• Onee, which means gay men who talk effeminately but don't wear women's clothes or anything.

  • However, over the years the meaning has been distorted and now some people use it to refer

  • to all transgender and gay men. It's a somewhat controversial term, and while it seems okay

  • to say it about entertainers on TV, a lot of people would be upset if you used it to

  • refer to them in person.

  • People who look like men but on the inside are women are called Onee on TV. They're popular

  • entertainers. It seems like every TV program has an Onee. But in general society outside

  • of a special place called Shinjuku 2-chome, gay people hide themselves. After all, it's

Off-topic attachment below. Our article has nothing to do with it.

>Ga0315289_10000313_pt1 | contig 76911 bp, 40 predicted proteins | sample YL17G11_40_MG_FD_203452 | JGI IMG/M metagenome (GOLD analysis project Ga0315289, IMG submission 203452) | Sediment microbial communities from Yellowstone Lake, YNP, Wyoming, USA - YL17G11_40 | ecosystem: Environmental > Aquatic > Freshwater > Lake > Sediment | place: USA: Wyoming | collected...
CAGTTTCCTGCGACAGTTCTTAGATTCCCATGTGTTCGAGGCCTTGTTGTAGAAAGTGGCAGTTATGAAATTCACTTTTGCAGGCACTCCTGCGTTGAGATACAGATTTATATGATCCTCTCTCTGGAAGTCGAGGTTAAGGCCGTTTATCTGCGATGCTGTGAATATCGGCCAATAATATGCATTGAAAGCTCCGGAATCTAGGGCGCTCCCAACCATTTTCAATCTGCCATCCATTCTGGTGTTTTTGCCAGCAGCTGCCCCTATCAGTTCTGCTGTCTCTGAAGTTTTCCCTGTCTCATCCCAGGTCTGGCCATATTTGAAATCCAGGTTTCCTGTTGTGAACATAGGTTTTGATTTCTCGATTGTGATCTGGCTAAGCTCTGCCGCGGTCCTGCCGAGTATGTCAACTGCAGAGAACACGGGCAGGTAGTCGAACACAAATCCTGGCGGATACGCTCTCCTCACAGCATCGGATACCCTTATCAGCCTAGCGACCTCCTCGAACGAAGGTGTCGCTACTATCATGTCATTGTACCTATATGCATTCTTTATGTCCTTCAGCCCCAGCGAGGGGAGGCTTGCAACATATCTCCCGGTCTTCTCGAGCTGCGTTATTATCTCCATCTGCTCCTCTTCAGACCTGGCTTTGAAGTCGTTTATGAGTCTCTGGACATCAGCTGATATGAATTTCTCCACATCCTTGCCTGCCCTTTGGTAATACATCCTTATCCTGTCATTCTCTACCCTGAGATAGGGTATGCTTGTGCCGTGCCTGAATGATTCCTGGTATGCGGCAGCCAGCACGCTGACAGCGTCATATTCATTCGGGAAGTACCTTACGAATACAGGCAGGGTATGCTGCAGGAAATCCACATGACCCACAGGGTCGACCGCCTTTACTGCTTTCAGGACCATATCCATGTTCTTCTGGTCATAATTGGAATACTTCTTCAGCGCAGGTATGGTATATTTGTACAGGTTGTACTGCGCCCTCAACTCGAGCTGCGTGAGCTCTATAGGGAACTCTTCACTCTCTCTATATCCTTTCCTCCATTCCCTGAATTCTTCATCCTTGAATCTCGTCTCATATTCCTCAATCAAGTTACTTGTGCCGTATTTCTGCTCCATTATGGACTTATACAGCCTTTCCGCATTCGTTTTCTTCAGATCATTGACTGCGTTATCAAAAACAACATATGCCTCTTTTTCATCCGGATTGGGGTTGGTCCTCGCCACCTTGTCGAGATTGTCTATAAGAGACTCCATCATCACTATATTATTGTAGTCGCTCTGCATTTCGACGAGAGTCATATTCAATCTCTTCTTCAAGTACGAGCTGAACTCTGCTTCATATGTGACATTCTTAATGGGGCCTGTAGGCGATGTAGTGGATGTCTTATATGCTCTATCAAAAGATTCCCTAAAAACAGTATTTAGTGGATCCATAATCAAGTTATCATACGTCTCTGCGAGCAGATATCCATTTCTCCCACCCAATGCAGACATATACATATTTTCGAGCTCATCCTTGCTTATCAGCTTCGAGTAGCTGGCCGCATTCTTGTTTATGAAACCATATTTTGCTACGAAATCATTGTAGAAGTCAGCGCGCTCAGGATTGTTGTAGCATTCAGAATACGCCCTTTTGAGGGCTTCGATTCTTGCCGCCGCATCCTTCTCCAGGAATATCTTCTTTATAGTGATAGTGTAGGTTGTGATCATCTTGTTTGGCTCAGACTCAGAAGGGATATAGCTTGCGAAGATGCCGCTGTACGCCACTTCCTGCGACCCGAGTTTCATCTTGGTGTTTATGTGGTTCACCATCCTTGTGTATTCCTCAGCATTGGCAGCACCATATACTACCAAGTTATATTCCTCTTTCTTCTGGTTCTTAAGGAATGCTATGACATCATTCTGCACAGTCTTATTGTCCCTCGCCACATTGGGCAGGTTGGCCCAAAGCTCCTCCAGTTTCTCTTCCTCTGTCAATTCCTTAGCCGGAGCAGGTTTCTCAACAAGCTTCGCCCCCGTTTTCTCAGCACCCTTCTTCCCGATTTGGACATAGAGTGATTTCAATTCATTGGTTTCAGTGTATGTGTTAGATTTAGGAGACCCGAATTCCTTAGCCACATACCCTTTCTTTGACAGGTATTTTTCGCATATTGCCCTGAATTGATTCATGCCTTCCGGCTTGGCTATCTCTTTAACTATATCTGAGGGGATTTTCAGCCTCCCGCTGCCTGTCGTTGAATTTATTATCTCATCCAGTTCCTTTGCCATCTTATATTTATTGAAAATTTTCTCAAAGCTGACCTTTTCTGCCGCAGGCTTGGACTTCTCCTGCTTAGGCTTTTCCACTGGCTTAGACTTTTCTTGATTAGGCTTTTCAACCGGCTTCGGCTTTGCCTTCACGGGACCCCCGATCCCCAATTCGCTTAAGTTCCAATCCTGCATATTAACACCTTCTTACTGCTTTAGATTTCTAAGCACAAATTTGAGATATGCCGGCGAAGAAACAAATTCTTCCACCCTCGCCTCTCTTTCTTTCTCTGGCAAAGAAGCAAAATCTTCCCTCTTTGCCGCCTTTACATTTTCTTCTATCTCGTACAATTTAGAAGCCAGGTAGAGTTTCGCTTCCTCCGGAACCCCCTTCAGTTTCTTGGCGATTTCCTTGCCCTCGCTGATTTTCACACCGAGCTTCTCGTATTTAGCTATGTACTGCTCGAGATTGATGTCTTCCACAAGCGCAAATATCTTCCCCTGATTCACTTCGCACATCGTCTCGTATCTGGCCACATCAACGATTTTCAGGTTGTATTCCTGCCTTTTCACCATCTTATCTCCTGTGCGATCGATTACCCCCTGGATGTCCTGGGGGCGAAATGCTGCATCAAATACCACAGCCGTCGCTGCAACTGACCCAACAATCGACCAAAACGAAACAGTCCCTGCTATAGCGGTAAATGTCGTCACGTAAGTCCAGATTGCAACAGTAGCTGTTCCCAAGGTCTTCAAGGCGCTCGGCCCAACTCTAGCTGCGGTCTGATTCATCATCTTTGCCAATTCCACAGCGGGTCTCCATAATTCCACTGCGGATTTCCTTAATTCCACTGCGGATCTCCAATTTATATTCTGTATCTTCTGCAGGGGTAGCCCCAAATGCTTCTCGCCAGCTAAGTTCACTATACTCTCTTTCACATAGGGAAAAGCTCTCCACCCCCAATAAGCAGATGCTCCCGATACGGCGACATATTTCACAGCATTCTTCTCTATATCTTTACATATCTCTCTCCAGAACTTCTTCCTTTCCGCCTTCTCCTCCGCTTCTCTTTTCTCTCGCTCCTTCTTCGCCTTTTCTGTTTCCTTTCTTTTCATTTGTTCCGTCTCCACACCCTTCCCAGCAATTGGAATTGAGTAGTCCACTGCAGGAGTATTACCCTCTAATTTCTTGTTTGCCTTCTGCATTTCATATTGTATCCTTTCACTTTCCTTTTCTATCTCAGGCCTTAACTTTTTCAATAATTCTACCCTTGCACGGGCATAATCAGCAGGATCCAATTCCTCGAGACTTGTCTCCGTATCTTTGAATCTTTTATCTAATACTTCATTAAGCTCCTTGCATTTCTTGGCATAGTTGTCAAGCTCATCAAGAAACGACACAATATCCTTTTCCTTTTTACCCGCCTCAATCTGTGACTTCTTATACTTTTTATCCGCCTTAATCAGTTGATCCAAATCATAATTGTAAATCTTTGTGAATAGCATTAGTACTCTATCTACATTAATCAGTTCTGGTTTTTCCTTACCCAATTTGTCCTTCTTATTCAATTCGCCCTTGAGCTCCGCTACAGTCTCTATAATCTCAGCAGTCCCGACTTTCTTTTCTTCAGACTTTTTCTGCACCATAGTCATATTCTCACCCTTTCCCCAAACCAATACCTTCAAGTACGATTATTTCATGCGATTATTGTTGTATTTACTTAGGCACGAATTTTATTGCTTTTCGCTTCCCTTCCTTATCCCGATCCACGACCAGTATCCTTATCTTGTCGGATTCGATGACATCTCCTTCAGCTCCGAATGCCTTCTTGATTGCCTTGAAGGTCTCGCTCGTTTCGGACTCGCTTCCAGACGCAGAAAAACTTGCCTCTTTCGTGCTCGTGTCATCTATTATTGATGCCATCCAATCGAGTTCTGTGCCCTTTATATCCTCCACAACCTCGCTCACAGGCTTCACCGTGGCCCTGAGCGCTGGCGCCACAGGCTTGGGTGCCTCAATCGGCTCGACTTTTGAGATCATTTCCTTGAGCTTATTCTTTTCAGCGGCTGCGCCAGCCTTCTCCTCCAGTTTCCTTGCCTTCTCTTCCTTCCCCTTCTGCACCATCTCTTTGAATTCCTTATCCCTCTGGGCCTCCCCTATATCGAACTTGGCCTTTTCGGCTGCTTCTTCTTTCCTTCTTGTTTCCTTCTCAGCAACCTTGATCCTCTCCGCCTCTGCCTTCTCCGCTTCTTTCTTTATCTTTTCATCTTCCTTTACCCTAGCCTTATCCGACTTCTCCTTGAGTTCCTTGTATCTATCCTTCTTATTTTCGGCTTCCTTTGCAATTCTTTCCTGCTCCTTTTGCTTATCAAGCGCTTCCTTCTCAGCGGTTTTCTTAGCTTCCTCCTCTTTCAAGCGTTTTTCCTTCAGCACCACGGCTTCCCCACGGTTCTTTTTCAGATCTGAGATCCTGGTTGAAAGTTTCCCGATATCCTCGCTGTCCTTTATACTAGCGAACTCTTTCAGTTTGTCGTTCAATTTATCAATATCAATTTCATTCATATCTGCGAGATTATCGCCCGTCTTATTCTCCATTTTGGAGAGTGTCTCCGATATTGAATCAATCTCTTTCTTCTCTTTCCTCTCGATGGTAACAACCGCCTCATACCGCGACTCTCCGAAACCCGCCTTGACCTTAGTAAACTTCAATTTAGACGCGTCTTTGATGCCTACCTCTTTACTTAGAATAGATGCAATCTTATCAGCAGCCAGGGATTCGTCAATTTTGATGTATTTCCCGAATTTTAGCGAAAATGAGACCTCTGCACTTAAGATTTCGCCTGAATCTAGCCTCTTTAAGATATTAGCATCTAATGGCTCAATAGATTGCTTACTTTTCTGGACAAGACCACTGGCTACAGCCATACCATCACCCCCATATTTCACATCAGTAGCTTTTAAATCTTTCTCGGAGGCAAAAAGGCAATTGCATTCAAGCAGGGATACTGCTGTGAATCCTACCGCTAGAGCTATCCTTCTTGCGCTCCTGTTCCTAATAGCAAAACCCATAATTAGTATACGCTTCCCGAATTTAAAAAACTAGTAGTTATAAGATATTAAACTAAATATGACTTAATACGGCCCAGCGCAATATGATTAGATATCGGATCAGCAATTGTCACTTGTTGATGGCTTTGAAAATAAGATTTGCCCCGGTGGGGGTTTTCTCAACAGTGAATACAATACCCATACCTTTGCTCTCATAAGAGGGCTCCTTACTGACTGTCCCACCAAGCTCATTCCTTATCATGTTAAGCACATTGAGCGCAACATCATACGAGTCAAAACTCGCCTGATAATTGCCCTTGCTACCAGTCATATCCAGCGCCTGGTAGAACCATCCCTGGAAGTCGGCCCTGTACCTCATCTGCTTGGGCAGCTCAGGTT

• not common to have gay friends in Japan. They might be there, but they're not "out" because

  • of the atmosphere in our society. When I imagine gay people in Western countries

  • they're sexy, macho guys. But I don't think there are very many gay people like that in

  • Japan. You have even less of a chance of seeing lesbians on TV. Of course I'm sure they're

  • there, but they're not "out" publicly. Onee people are popular at Shinjuku 2-Chome. So

  • I think gay people in Japan are completely different from gay people in Western countries.

  • Shinjuku 2-Chome is a district in Shinjuku, Tokyo, that's famous for being a gay neighborhood

  • with tons of gay bars and other businesses catering to the gay population. According

  • to Wikipedia in Shinjuku 2-Chome there are 291 gay bars, and 402 total businesses catering